The catalog describes the book as follows:
The author was born in 1687 and was noted for his many books regarding the foundation of the Hebrew language . . . The author corresponded with many Torah luminaries regarding his subject of expertise. His first book, Binyan Shlomo . . . [a]s a young scholar he spoke sharply against many sages who preceded him by hundreds of years. As the years passed, the author regretted his sharp language and printed a unique apology in which he notes the names of the sages whom he did not properly honor. This list features at least five leading Torah scholars from previous generations. To the best of our knowledge, this leaf is not extant today and is not listed in the C.D. of the Bibliographic Project. The book itself was never reprinted and is very rare today. To the best of our knowledge, this is the only known copy with the apology leaf.
R. Yehezkel Landau the Noda be-Yehuda, stood with R. Yisrael Lifschitz [regarding the controversy surrounding the infamous Get of Cleves], who was in conflict with the head of the Frankfort bet din, R. Nathan Maz and R. Shelomoh Hena [sic] the author of the Binyan Shelomo. Since R. Landau agreed with R. Yisrael Lifschitz, the enemy of R. Shelomoh Hena, [Hena] banned the work of the Noda be-Yehuda.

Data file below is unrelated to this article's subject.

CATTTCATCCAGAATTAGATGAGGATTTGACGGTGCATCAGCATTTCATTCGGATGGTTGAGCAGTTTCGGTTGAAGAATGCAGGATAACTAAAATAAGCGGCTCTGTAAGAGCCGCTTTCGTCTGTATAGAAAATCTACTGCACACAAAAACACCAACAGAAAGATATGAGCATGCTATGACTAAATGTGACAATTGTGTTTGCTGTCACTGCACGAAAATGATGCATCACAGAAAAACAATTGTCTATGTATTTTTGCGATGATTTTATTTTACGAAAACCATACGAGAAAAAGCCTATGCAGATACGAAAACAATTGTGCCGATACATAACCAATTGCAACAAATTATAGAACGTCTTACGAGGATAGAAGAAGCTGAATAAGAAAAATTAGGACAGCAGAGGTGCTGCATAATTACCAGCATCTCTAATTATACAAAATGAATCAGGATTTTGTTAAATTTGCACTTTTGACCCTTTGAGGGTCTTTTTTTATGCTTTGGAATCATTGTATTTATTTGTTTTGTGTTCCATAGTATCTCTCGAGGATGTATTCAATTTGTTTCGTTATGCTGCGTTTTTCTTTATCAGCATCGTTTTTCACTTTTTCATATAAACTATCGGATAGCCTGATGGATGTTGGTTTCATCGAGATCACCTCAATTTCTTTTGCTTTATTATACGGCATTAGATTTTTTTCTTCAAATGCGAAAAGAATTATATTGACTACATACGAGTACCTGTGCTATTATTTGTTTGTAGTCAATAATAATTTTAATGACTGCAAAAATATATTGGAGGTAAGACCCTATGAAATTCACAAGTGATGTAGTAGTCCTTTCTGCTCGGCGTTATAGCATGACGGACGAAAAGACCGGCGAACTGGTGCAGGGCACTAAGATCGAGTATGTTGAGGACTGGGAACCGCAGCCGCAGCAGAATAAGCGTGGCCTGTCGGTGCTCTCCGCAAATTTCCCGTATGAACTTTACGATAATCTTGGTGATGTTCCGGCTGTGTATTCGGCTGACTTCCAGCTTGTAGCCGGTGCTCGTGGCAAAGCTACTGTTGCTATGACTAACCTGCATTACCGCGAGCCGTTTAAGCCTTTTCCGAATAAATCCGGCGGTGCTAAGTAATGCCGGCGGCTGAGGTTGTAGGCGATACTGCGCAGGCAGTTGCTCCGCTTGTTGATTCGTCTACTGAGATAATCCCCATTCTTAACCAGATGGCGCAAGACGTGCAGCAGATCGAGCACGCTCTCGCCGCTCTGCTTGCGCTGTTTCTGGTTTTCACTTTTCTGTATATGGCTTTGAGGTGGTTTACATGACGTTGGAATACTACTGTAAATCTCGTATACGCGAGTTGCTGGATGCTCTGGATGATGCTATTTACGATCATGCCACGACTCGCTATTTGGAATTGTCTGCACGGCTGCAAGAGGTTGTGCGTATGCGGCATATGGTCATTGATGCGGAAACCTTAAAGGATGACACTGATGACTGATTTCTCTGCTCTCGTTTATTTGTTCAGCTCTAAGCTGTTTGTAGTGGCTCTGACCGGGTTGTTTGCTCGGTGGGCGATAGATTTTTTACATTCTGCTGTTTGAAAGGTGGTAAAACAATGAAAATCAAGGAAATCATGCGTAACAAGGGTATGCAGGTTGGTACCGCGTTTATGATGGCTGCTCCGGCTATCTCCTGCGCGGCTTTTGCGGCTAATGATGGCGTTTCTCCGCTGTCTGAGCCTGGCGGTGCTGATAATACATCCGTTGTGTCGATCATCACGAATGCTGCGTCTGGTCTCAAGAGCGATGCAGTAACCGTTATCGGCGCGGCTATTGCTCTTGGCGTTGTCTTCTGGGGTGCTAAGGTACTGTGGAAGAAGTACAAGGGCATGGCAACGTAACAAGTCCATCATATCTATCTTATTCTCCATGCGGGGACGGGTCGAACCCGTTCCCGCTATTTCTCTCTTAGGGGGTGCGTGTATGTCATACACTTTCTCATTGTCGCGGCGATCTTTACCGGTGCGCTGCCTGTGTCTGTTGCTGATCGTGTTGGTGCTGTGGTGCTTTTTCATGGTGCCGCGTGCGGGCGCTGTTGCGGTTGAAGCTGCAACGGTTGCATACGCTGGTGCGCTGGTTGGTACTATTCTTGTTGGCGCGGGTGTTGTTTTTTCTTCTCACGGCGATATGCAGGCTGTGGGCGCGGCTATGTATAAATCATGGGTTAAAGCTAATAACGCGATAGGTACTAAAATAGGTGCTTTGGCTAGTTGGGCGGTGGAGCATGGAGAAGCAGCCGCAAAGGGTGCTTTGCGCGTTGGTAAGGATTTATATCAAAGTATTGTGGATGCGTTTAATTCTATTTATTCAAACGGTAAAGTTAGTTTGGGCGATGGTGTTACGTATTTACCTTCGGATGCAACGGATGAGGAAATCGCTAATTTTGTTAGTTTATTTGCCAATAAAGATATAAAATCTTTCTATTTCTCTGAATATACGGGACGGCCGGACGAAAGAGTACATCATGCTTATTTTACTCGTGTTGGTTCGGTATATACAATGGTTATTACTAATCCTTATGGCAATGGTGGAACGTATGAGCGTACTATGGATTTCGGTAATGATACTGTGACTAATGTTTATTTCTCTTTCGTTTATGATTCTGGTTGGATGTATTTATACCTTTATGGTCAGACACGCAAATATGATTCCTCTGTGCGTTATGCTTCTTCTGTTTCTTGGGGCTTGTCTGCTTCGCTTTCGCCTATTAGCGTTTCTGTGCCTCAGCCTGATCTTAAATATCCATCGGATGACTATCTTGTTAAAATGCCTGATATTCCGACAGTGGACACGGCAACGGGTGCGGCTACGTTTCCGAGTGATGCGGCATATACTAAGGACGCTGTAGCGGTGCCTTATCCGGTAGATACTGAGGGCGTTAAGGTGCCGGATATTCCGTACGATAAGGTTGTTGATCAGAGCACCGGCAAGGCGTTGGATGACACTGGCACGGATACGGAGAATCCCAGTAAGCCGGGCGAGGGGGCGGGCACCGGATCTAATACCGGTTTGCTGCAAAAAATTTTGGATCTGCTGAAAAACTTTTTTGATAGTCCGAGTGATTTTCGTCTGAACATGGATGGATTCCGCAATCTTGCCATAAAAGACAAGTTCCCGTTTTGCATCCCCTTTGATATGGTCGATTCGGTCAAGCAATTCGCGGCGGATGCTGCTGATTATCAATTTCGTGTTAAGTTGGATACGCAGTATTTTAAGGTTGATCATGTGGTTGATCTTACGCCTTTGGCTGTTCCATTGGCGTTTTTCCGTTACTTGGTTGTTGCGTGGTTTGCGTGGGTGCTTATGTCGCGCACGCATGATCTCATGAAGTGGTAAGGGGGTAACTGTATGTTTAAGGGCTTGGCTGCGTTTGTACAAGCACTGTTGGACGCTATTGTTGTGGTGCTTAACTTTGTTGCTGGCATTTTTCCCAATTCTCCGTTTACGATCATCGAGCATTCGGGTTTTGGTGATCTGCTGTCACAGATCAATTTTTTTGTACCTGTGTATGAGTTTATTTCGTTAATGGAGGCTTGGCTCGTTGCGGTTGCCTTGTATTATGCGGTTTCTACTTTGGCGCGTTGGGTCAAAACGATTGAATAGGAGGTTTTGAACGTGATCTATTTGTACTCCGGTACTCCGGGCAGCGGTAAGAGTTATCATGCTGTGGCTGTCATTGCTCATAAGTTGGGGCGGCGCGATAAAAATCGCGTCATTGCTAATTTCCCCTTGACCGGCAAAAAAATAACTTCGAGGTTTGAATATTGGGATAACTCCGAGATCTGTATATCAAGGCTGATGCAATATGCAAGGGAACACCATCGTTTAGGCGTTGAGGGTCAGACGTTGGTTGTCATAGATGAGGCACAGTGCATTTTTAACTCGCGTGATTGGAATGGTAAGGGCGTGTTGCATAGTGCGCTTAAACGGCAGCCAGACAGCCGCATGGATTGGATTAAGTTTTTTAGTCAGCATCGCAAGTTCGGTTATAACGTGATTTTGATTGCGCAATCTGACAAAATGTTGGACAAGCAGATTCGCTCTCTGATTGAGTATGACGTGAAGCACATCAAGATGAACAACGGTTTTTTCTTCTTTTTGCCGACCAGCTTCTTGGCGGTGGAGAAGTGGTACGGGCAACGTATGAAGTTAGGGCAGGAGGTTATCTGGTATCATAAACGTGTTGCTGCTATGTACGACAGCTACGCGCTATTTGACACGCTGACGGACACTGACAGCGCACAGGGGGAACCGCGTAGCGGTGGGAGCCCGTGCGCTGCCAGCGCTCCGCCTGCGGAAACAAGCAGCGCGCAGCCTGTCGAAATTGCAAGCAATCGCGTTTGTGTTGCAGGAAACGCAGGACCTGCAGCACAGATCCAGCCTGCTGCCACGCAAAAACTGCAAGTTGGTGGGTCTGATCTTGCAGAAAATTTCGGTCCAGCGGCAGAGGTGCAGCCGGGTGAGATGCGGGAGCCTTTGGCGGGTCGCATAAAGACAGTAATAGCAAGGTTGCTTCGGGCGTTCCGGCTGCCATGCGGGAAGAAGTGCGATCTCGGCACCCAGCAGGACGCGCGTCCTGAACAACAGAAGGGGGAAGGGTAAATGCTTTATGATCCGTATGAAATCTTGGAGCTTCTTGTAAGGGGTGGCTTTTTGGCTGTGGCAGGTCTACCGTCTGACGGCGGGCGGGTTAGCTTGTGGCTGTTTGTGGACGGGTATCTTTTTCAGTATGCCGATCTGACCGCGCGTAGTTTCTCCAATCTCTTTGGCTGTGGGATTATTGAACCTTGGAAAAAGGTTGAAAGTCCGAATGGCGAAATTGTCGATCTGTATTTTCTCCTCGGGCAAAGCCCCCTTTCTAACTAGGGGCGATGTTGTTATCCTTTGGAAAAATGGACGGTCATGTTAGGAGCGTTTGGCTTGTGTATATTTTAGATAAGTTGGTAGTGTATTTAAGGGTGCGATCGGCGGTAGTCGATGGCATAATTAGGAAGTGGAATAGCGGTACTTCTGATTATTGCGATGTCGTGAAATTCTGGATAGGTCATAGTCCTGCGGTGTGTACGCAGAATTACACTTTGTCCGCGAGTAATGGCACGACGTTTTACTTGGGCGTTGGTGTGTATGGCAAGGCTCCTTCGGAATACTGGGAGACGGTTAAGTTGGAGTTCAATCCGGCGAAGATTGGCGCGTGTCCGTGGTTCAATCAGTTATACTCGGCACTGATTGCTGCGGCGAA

Carmilly then quotes a passage from the Hida's work Shem ha-Gedolim in support of the above statement:
And because of this [fight about the Get of Cleves], when the book Noda be-Yehuda was published the Goan, author of Binyan Shelomo and his bet din prohibited anyone from reading [the Noda be-Yehuda]. The Noda be-Yehuda, however, took the opposite view and he said I tell anyone who is reasonable to go ahead the Binyan Shelomo, to look and see ערות האר"ש השמנה הוא אם רזה (a word play implying that there isn't much in the Binyan Shelomo).
I erred in my ways when I disagreed with the authors. I was too verbose and, at times, I insulted the authors . . . therefore I come to ask forgiveness: from the prince Don Isaac Abarbanel when I wrote that "he speaks without logic and his words make no sense," and in another place I wrote about him that "this statement [of the Abarbanel] is because of his lack of knowledge and that he didn't understand what was being said" . . . Regarding the Ibn Ezra I wrote "he didn't subject this statement to logic"
While this apology my be tongue in cheek, it seems to have appeased many or, at the very least, many thought Hanau's next book didn't suffer from the same lack of respect. In R. Yehezkel Katzenellenbogen's approbation to Sha'arei Torah, Hamburg 1717, he notes that while Hanau had in his prior work been too harsh with his language in "Sha'arei Torah, [Hanau] speaks with the appropriate measure of respect as I [R. Katzenellenbogen] have carefully checked."